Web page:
Burnishing Booker-Christie brand, gov goes after Sarlo and Greenwald in Codey’s district

EAST HANOVER – Gov. Chris Christie wrapped himself around the neck of Mayor Cory Booker today amid ongoing buzz that Booker is the Democrats’ only candidate who can beat Christie – and is mulling a run against him.

“I’m not going to make any apologies for working with Democrats,” Christie declared to applause from this Republican crowd in the redistricted 27th Legislative District –  home to state Sen. Dick Codey, (D-27), another would-be 2013 challenger.

It was a day after Christie – surfacing in a local fire house for a town hall – acknowledged calling firehouse hero Booker and asking him to co-star in a video for last night’s correspondents’ dinner.

Insiders loved the video, which lampooned the Batman and bulldog images of the mayor and governor respectively.

The video hit the press corps less than a week after an FDU poll showed Booker riding an 8-1 favorable/unfavorable ratio.

“There are those in Trenton who have not yet gotten the memo. They’re the folks who want to continue running things,” said Christie, singling out state Sen. Paul Sarlo (D-36) and Assembly Majority Leader Lou Greenwald (D-6).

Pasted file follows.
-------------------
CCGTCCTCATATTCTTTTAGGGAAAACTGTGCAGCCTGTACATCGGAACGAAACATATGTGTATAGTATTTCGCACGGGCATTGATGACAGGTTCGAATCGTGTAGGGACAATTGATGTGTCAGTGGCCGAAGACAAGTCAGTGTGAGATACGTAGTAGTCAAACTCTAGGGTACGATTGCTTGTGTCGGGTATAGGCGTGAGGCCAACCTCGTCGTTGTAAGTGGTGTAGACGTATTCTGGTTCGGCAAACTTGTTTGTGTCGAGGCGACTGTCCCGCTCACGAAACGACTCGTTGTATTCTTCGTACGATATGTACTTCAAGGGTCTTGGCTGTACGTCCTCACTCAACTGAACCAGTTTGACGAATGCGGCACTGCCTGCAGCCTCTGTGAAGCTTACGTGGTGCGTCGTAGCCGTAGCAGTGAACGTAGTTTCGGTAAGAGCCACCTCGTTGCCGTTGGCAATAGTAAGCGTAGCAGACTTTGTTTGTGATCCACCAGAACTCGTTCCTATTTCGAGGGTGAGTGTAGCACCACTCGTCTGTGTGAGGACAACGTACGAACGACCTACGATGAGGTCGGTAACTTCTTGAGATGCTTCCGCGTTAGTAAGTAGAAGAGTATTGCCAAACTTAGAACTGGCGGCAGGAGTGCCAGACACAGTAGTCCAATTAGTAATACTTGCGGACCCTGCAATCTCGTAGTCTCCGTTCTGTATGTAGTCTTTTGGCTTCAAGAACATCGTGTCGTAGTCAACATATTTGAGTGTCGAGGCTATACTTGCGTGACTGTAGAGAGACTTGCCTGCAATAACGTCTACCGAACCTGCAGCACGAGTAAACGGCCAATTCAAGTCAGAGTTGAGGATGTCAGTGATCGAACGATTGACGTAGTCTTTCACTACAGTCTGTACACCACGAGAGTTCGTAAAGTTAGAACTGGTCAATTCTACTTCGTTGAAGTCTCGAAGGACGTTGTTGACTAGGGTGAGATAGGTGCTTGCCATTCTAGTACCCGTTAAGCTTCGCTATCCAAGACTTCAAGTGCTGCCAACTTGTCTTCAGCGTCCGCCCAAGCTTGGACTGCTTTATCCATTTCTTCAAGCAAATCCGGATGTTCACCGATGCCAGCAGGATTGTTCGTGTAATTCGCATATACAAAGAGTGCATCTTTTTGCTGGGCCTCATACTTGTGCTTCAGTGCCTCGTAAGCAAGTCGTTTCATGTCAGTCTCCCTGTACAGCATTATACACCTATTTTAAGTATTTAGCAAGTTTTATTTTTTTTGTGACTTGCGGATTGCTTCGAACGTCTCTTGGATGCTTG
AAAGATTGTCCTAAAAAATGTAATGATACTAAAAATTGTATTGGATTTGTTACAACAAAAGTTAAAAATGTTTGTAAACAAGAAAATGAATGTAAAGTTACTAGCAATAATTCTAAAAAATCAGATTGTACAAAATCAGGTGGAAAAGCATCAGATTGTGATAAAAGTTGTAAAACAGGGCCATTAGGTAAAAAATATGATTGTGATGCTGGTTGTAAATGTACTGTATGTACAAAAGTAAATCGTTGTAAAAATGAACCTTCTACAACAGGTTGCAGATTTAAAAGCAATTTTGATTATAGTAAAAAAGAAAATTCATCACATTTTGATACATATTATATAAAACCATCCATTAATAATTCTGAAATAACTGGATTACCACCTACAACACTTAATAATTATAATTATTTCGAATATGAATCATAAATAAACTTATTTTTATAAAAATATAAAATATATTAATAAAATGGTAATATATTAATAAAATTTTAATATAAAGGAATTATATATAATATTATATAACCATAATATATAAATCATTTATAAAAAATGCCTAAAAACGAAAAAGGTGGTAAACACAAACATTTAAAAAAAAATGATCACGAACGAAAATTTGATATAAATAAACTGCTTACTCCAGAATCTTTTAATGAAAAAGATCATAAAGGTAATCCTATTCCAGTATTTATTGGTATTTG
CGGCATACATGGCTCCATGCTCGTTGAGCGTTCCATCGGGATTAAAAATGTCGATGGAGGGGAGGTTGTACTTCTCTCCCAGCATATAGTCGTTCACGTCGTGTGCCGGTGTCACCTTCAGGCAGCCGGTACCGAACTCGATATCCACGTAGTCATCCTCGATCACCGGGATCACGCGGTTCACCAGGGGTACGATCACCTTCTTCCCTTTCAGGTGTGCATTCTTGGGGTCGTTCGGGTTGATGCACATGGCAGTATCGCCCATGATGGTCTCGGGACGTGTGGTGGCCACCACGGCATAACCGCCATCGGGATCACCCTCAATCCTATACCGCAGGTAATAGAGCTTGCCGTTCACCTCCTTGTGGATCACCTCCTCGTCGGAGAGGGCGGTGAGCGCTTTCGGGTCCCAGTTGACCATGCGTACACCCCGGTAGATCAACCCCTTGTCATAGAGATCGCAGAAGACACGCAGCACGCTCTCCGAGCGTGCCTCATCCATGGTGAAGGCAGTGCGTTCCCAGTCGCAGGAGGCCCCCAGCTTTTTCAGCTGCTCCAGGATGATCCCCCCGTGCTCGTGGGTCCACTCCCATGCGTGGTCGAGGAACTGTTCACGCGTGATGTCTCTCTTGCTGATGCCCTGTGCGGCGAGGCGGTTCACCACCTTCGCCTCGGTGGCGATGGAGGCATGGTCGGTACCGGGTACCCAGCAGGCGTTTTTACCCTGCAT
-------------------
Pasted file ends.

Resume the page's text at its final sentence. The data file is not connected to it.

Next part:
Greenwald’s another potential 2013 gubernatorial opponent, defining himself as a hard contrast target to Christie with a tax plan that includes a millionaire’s tax that the govenor rejects. 

“They’re going to be saying trust us on the numbers,” the governor added. “The governor wants to cut your taxes, but his numbers aren’t right, our numbers are right. This is the crazy 47 days in Trenton. It’s not because they’re dumb, it’s because they’re the same politicians we’ve had in Trenton for a decade.” 

The appearance in his home county before an awe-inspired crowd came complete with the governor’s own Koyaanisqatsi-like soundtrack and voice over highlighting his much hyped “New Jersey Comeback.”

No irony informed the event a day after state revenue collections for the month of April feel nearly $184 million short of projections, according to the state’s Treasury Department, leaving New Jersey $230.2 million behind revised revenue estimates for the year to date.

Christie told the crowd it could expect to see significant shared services legislation within the next month and a half forcing the hand of local elected officials. Burnishing Booker-Christie brand, gov goes after Sarlo and Greenwald in Codey’s district